Abraham Lincoln gave you the best auditioning advice ever...if you were paying attention.
He said “give me 6 hours to chop down a tree and I would spend the first 4 sharpening my axe.” He’s talking about showing up prepared for the task.
Think about how this affects what is arguably the most important part of your career: the audition. Being prepared is not simply about knowing your lines.
You have to know what the decision makers (the casting director) is looking for. They have a very specific set of criteria and are highly trained in spotting 3 skills during your audition.
Do you know what they are?...
It’s not enough to simply do a good job and have a good audition. Casting Directors are looking to check 3 boxes. Did you do A, B, C?
If so then you will make it to the next round in the audition process. In fact I have seen actors make giant career leaps, overnight, simply by focusing on these 3 things.
There are so few actors that Casting Directors can check all 3 boxes for, that those that do, can end up being cast immediately. No callback. Nothing!
I’ve even seen actors go in to read for bit part. Because they fulfilled all three categories, they ended up with a major role in the production.
This means you should put a lot of focus into those 3 things that every casting director is looking for. They are:
- Your ability to act in the moment
- Your ability to react in the moment
- Natural eye movements
When CDs measure your ability to act in the moment, they are gauging how “in your head” you are. When you are anticipating the next line, it is blatantly obvious. It degrades your performance and Directors don’t want any of this on set.
Casting Directors measure this in a couple of ways. Part of is by observing how your limbs move. If you’re exaggerating those movements because you feel the scene calls for it, it’s obvious to the audience.
If they ask you to read again, and you repeat the same movements and maintain the same pattern of inflection in your voice and delivery, this is a dead giveaway that you are not acting in the moment at all.
Something that directors say about great actors is “she never does the same take twice,” meaning that no two takes are delivered the same way.
This is because you simply cannot repeat something in the exact same way, if you are acting in the moment. Your mind and body will alter things to a degree, involuntarily.
Practice being in the moment by closing your eyes and clearing your mind before beginning a scene. After you finish, close your eyes again and playback the scene in your mind. This time, scramble the visual as if it were an old VHS tape run amok.
This will clear your previous take from your mind, so you can start fresh.
CDs gauge your ability to react in the moment in much the same way as this, except the process is reversed. There’s a difference in listening to the actor that is speaking, and waiting for him to finish so you can get to your line.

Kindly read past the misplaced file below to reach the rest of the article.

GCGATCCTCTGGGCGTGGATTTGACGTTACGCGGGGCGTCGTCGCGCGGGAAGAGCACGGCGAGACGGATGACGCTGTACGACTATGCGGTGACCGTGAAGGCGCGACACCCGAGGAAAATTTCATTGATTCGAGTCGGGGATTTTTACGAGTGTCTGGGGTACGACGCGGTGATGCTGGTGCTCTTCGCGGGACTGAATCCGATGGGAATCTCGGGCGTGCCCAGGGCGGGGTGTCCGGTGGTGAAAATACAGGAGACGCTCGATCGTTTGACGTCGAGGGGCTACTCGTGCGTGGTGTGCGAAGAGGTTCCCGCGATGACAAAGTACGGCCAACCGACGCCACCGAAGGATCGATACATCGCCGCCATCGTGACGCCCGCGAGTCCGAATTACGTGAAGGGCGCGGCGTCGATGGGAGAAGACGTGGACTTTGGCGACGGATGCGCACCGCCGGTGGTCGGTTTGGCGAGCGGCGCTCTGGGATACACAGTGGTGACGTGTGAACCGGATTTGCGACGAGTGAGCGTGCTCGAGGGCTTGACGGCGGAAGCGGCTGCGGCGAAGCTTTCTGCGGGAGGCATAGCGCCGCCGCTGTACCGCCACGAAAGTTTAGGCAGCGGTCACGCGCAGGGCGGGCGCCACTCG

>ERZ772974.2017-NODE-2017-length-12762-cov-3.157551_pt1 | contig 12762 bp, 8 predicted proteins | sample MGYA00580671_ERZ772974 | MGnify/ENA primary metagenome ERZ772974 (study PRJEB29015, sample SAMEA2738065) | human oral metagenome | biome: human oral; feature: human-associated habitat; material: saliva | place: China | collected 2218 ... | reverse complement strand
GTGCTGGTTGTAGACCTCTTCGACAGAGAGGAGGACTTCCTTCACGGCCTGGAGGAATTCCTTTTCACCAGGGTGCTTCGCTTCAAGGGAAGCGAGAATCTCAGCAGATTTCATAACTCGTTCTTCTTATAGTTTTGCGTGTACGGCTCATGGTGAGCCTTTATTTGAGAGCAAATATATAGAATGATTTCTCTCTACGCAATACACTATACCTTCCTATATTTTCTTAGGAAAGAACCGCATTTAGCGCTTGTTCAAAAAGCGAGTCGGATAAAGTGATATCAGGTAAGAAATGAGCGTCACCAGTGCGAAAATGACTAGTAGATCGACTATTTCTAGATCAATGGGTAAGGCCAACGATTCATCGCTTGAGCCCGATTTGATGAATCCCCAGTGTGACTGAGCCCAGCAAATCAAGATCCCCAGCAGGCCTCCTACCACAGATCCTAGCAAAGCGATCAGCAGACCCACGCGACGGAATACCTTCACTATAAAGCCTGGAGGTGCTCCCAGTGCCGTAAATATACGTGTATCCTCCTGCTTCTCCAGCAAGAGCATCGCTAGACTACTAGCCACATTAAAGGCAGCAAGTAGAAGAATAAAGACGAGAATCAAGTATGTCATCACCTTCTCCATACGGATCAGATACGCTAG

This too degrades a performance and it’s difficult for an actor to self-judge whether or not they are doing this. You should ask a friend to read some scenes with you and tape yourself in a close shot so that you can clearly see your reactions.
The same principle about changing your performance with each take still holds true.
After you finish a take, do the scramble technique again to ensure that you start over fresh on the next take.
The third thing that CDs are looking at is your eye movements. If they dart around the room when they shouldn’t or if they are in a dead stare when they shouldn’t be, you likely will never hear from Casting again.
Pay particular attention to this. It is usually an after thought but the eyes are the window to the soul.
So, if your eyes are not connecting to the dialogue and the action in the scene, your character will not come to life.
Most actors deliver one dimensional performances, even though they do the hard work of building a character story. The reason is that nobody teaches the 3 criteria that Casting Directors are looking for and they happen to be the 3 key things that bring characters to life.
CDs can sometimes watch a reel half a dozen times. They do this when the actor is good...really good and the CD is looking to see whether they meet the 3 criteria before calling them in to read.
Don’t make the mistake of thinking that a good or even a standout performance is enough. If you want to have long term success in the industry, you must focus on the 3 criteria. After all, it’s what CDs are looking for anyway.
The truth is that, if you can’t get in the room, then most of this doesn’t matter.
Give yourself the best chance at success. When your agent submits you for roles, casting will look into you. If they don’t like what they find, then your headshot is simply tossed into the No Pile.
Now that you are prepared to knock any audition or performance out of this world, it is your moral duty to book as much as possible.
Get your talent out to the world where it belongs, instead of keeping it inside.
This all starts with getting into as many auditions as possible.
Do this and I’ll...
See you at the top,